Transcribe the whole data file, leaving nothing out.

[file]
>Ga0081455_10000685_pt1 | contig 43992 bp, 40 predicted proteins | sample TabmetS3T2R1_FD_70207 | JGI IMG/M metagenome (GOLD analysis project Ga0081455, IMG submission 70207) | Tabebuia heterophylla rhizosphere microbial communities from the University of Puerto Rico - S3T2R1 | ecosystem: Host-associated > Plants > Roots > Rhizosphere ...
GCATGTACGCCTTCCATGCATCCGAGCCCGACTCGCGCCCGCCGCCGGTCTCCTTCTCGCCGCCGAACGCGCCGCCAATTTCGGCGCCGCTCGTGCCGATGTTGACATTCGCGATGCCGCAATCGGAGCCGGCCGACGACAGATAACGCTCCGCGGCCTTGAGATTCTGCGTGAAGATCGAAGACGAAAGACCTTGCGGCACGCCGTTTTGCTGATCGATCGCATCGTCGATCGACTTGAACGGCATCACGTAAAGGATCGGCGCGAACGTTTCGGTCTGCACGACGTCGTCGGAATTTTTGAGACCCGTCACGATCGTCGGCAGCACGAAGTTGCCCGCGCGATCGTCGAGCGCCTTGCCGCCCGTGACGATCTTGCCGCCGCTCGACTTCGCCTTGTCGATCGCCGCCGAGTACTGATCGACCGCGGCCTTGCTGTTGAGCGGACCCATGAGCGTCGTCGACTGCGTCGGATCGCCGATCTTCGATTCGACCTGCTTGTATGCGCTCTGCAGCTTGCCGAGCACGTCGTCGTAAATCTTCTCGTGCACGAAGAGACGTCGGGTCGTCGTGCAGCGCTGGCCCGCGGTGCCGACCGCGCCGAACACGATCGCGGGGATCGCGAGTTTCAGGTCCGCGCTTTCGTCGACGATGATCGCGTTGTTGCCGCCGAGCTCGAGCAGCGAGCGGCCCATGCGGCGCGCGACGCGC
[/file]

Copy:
>Ga0081455_10000685_pt1 | contig 43992 bp, 40 predicted proteins | sample TabmetS3T2R1_FD_70207 | JGI IMG/M metagenome (GOLD analysis project Ga0081455, IMG submission 70207) | Tabebuia heterophylla rhizosphere microbial communities from the University of Puerto Rico - S3T2R1 | ecosystem: Host-associated > Plants > Roots > Rhizosphere ...
GCATGTACGCCTTCCATGCATCCGAGCCCGACTCGCGCCCGCCGCCGGTCTCCTTCTCGCCGCCGAACGCGCCGCCAATTTCGGCGCCGCTCGTGCCGATGTTGACATTCGCGATGCCGCAATCGGAGCCGGCCGACGACAGATAACGCTCCGCGGCCTTGAGATTCTGCGTGAAGATCGAAGACGAAAGACCTTGCGGCACGCCGTTTTGCTGATCGATCGCATCGTCGATCGACTTGAACGGCATCACGTAAAGGATCGGCGCGAACGTTTCGGTCTGCACGACGTCGTCGGAATTTTTGAGACCCGTCACGATCGTCGGCAGCACGAAGTTGCCCGCGCGATCGTCGAGCGCCTTGCCGCCCGTGACGATCTTGCCGCCGCTCGACTTCGCCTTGTCGATCGCCGCCGAGTACTGATCGACCGCGGCCTTGCTGTTGAGCGGACCCATGAGCGTCGTCGACTGCGTCGGATCGCCGATCTTCGATTCGACCTGCTTGTATGCGCTCTGCAGCTTGCCGAGCACGTCGTCGTAAATCTTCTCGTGCACGAAGAGACGTCGGGTCGTCGTGCAGCGCTGGCCCGCGGTGCCGACCGCGCCGAACACGATCGCGGGGATCGCGAGTTTCAGGTCCGCGCTTTCGTCGACGATGATCGCGTTGTTGCCGCCGAGCTCGAGCAGCGAGCGGCCCATGCGGCGCGCGACGCGC